1. ## dB problem

How do you solve this? I don't even know where to start.

The sound of heavy equipment at a construction site is measured at 145 dB. The sound at a rock concert is measured at 125 dB. How many times louder is the noise at the construction site than that at the rock concert?

Can someone please explain how to do this.

2. Originally Posted by dcfi6052
How do you solve this? I don't even know where to start.

The sound of heavy equipment at a construction site is measured at 145 dB. The sound at a rock concert is measured at 125 dB. How many times louder is the noise at the construction site than that at the rock concert?

Can someone please explain how to do this.
The "Bel" unit of sound intensity is on a logarithmic scale. (People usually use the unit deci-Bel, or dB.) The equation is:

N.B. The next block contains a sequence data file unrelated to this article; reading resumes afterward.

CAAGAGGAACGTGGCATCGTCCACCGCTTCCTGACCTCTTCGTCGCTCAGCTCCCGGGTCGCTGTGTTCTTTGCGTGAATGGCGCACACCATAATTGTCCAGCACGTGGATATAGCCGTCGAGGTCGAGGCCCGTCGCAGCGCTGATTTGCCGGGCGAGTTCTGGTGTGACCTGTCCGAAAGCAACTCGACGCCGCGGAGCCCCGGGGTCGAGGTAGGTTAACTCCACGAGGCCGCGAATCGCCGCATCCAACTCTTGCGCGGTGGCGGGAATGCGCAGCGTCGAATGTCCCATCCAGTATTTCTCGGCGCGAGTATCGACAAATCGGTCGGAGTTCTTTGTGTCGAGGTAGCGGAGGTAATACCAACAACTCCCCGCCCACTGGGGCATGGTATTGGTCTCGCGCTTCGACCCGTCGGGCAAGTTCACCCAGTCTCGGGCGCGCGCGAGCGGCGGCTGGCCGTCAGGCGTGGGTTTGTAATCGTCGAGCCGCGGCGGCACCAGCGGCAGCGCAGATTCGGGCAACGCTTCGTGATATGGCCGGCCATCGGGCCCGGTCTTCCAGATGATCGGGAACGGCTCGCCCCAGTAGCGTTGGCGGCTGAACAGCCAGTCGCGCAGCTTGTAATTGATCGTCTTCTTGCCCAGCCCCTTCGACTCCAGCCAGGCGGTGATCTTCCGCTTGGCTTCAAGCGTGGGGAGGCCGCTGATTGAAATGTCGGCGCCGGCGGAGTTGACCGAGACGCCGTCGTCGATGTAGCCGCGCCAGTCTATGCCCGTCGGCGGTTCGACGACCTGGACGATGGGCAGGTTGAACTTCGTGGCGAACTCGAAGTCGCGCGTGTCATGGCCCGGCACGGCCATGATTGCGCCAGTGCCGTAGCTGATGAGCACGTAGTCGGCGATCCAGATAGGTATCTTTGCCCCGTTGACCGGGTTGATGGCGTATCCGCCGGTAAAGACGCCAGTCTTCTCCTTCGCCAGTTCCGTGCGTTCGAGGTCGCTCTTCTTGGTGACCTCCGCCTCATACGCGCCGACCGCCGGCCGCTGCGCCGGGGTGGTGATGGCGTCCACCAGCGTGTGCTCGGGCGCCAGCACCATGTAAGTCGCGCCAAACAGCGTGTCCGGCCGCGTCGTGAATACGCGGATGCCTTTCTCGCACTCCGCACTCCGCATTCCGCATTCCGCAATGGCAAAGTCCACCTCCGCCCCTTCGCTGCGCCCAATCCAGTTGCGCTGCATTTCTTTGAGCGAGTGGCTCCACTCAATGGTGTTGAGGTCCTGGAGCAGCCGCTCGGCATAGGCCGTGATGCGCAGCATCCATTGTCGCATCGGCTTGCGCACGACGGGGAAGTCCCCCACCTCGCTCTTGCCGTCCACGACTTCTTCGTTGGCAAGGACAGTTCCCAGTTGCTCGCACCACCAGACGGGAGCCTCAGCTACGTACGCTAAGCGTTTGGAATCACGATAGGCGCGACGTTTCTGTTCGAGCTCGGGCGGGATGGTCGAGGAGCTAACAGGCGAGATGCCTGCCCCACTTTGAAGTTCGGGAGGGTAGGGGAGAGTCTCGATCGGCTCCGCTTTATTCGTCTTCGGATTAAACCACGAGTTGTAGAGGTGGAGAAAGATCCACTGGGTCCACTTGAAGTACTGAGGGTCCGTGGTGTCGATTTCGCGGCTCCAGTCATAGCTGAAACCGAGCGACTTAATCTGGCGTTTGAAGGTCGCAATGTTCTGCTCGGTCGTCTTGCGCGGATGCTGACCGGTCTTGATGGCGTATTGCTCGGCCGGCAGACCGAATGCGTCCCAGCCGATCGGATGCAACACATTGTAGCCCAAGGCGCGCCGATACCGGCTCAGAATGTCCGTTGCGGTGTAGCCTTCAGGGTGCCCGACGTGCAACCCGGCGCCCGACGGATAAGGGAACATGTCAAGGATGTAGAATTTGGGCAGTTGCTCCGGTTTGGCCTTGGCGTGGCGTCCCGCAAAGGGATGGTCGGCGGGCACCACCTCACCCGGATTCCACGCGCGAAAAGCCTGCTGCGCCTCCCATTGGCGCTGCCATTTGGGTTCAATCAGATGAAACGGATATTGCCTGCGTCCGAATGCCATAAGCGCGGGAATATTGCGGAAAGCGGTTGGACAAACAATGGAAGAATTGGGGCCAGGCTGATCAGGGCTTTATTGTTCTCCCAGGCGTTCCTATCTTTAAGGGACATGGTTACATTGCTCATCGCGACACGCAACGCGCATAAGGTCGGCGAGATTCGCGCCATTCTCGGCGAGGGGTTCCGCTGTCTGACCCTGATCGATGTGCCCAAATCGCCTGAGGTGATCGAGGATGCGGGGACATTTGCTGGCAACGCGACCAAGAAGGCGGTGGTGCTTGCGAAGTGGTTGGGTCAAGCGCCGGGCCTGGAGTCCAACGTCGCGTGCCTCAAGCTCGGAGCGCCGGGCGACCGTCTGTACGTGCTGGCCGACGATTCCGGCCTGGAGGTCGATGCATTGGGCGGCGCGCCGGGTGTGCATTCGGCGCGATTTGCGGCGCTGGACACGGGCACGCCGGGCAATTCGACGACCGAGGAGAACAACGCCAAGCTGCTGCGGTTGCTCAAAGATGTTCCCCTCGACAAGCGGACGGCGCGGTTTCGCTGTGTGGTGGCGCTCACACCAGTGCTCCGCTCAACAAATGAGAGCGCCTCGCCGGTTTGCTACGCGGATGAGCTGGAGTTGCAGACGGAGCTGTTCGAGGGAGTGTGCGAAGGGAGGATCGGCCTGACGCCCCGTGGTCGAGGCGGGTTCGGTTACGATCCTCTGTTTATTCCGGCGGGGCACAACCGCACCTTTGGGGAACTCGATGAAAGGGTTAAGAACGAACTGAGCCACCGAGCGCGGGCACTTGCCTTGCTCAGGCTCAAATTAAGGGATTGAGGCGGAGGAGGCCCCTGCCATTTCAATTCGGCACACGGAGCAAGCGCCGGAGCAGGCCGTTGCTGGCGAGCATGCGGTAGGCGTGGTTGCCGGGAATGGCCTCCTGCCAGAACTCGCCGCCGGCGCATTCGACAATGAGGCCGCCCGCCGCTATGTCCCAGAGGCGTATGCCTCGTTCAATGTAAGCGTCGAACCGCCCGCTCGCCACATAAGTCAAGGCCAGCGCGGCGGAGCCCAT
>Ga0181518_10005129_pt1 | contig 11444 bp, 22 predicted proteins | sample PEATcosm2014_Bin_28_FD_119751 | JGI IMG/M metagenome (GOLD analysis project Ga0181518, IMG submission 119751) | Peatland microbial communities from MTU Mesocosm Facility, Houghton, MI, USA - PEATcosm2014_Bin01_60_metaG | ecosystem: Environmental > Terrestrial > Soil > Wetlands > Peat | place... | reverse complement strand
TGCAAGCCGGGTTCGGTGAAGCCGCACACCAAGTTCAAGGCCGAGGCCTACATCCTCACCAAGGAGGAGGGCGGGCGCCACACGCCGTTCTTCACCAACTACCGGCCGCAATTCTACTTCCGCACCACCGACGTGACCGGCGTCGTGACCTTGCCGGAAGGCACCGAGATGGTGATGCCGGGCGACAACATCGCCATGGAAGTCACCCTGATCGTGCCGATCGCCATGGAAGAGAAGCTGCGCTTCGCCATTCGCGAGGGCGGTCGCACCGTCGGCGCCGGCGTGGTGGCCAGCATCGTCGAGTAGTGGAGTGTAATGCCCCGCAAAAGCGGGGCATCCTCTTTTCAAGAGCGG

$\beta = 10 log \left ( \frac{I}{I_0} \right )$ <-- For clarity's sake, this is $log_{10}$.

where $I_0$ is taken as the threshold of human hearing, about $10^{-12} \, W/m^2$, and $\beta$ is the sound intensity in dB.

We wish to determine how many times greater the intensity of the heavy equipment is versus the rock concert.

So for the construction equipment:
$145 = 10 log \left ( \frac{I}{10^{-12}} \right )$

$14.5 = log \left ( \frac{I}{10^{-12}} \right )$

$\frac{I}{10^{-12}} = 10^{14.5}$

$I = 10^{-12} \cdot 10^{14.5} \approx 316.228 \, W/m^2$

Similarly, for the rock concert at $\beta = 125 \, dB$:

$I = 10^{-12} \cdot 10^{12.5} \approx 3.16228 \, W/m^2$

So the construction equipment is $\frac{316.228}{3.16228} = 100$ times louder than the rock concert.

-Dan